Going feral for the day
At the moment I am trying to write three papers at once on the research I've been doing on elephant ivory. It's a bit ambitious, and it's on top of a lot of other things. So yesterday, I went 'feral' and disappeared into the Pohuehue Reserve up to the north of here. The area has a waterfall I haven't seen yet, and I hoped the stream would also give me some interesting shots.
So, gearing up. Well, first there's the tripod. The tripod I have is heavy, it is actually the heaviest I could buy at the time because not only do I want it holding some heavy camera gear, I also want it to stay stable in extreme cases. Then there's the tripod head. I run with a geared head. This allows for precise, three way positioning of the camera and once the shot is there, it won't budge, or drift down or anything. The camera stays exactly where you want it to be. These aren't light either.
Then its the lenses. I've got two vintage Minolta lens. One is the 20/2.8 RS and the other is a 28/2.0. They're compact. Good to carry. The 70-200/2.8 G isn't. That's closer to 1.5kg. I like my Minolta lenses. They have a colour fidelity that I just can't see in others.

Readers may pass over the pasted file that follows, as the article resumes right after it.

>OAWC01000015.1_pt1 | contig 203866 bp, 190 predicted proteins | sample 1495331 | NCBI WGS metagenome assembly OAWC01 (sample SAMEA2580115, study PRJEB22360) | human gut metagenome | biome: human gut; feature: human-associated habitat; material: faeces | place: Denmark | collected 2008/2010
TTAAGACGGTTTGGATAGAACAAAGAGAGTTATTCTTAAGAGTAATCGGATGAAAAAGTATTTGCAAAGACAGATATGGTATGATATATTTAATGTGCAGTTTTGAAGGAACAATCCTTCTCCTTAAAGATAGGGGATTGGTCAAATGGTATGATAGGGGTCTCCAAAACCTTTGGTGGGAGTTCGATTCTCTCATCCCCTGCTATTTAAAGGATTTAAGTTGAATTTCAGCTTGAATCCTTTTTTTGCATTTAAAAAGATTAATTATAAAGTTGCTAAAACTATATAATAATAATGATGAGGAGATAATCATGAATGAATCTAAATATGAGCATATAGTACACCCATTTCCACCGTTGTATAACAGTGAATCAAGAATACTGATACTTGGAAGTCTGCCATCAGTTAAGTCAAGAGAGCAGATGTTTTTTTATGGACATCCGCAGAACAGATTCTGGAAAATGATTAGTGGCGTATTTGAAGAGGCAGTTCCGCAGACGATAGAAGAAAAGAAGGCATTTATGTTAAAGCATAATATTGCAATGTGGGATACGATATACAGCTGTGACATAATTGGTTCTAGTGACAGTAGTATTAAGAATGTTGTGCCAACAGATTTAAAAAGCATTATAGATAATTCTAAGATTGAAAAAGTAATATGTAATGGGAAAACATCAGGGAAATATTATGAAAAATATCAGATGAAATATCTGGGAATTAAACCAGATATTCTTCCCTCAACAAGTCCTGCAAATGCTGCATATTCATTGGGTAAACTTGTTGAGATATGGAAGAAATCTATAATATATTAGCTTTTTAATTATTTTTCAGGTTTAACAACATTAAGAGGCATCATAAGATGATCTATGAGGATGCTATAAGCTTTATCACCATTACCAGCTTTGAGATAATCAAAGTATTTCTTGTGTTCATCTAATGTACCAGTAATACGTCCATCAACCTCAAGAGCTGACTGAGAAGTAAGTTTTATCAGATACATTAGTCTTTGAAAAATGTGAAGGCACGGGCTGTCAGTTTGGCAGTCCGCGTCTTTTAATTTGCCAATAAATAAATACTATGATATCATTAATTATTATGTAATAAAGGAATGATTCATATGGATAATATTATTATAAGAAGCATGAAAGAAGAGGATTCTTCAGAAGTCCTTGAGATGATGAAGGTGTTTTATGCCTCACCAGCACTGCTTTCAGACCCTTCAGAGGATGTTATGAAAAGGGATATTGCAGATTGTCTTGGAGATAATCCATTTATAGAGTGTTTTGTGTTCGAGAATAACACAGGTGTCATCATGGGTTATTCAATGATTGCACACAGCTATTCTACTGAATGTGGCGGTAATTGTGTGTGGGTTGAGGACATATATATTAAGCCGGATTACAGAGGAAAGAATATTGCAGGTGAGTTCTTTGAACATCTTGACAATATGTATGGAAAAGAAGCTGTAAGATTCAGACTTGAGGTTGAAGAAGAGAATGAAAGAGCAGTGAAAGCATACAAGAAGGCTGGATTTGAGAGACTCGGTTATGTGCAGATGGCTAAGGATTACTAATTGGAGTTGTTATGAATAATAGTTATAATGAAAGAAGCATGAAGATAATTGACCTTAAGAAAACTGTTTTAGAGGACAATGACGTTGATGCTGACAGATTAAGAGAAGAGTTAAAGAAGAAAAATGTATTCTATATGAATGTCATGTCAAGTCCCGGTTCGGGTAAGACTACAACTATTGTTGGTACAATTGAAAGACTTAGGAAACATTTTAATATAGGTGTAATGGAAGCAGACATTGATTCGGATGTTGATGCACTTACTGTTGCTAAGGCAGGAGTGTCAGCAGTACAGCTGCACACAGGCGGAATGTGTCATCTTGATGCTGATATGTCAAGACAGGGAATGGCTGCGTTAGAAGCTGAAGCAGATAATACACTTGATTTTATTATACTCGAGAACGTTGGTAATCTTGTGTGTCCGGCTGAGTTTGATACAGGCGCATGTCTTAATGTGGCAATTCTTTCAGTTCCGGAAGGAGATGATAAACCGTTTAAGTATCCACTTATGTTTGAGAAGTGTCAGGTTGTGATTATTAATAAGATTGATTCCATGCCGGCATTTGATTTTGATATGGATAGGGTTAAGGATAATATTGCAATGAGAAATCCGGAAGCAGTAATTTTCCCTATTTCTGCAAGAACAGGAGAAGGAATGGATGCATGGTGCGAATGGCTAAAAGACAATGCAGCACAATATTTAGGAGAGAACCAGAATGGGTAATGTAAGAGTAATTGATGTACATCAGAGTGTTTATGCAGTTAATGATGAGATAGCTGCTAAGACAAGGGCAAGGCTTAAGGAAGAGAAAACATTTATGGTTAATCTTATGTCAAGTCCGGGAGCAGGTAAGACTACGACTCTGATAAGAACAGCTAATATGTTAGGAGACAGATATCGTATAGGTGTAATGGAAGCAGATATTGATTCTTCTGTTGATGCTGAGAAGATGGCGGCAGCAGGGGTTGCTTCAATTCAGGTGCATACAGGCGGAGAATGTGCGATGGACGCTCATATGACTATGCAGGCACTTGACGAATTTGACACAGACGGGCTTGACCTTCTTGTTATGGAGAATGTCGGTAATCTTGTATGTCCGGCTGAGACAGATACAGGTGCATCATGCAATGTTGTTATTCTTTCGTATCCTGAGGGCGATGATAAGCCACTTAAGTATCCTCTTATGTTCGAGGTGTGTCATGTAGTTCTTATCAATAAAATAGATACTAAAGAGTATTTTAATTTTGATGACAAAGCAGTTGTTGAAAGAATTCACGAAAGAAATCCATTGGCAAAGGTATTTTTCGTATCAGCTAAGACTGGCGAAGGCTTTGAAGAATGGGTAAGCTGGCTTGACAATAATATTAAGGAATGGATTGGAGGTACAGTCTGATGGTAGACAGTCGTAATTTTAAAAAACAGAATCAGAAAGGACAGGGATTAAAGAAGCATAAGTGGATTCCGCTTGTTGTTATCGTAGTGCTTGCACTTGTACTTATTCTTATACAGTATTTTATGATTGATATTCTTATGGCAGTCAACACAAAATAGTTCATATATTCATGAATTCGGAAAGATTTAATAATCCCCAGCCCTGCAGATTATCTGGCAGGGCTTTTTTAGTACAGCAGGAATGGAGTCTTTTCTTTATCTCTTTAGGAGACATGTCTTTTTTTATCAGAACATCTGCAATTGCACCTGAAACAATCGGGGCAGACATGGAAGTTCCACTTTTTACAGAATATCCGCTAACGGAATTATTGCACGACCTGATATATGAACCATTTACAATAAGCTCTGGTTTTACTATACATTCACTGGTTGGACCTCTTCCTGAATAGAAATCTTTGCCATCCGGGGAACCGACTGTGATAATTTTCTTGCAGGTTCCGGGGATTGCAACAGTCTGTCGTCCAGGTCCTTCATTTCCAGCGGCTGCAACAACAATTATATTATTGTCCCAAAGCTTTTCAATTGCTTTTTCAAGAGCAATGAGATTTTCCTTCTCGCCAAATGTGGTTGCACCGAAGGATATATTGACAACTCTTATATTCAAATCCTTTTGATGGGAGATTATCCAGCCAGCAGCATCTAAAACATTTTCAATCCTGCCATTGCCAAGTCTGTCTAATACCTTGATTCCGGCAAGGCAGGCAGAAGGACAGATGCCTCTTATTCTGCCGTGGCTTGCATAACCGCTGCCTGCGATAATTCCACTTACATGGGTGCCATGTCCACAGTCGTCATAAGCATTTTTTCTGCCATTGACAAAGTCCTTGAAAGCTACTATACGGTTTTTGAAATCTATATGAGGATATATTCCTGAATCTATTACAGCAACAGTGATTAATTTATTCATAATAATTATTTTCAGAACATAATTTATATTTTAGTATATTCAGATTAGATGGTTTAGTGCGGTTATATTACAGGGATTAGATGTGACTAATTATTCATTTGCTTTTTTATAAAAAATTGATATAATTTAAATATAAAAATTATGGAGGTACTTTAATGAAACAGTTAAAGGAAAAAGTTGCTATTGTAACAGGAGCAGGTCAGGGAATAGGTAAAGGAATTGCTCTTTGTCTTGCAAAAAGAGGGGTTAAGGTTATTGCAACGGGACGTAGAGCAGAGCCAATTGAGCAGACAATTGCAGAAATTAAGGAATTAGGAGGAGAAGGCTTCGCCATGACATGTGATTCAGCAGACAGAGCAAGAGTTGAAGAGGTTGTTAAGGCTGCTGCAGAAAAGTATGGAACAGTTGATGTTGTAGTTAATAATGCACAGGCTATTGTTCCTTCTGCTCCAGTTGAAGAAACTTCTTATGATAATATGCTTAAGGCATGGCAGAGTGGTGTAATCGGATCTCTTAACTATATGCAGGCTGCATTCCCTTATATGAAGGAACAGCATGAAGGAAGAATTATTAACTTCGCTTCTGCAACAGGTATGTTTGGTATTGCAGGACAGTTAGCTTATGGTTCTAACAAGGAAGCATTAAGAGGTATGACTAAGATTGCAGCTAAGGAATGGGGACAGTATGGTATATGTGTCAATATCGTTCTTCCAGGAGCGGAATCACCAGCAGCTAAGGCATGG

Two cameras- a Sony a900 and a Minolta Dynax 7. The Minolta is a film camera by the way. Plus filters to get long expsoures.
Then we need some good hiking boots for slippery conditions, some gaiters for the wet and muddy ground, and we're away. Part of the fun here is being out of the office, away from computers, and just doing something physical with a bit of heavy gear to manage. Conditions were pretty slippery. The rain, leaf litter and rocks combine to force a slow and steady pace in places.
So, here's the falls. This is with the 20mm lens. I don't think it is the most spectacular falls in NZ, but I liked the lines on the shot and the light and dark areas. I've avoided the front-on 'post card' look.
The second is with the 28mm lens. As you can see, I got wet :). This is one of my favourites.
And last of all, something with the 70-200/2.8. A rivulet, done as a long exposure.
Keywords: Environment and Ecology, NZ landscapes, NZ waterfall, Pohuehue Falls, Pohuehue Reserve, photo
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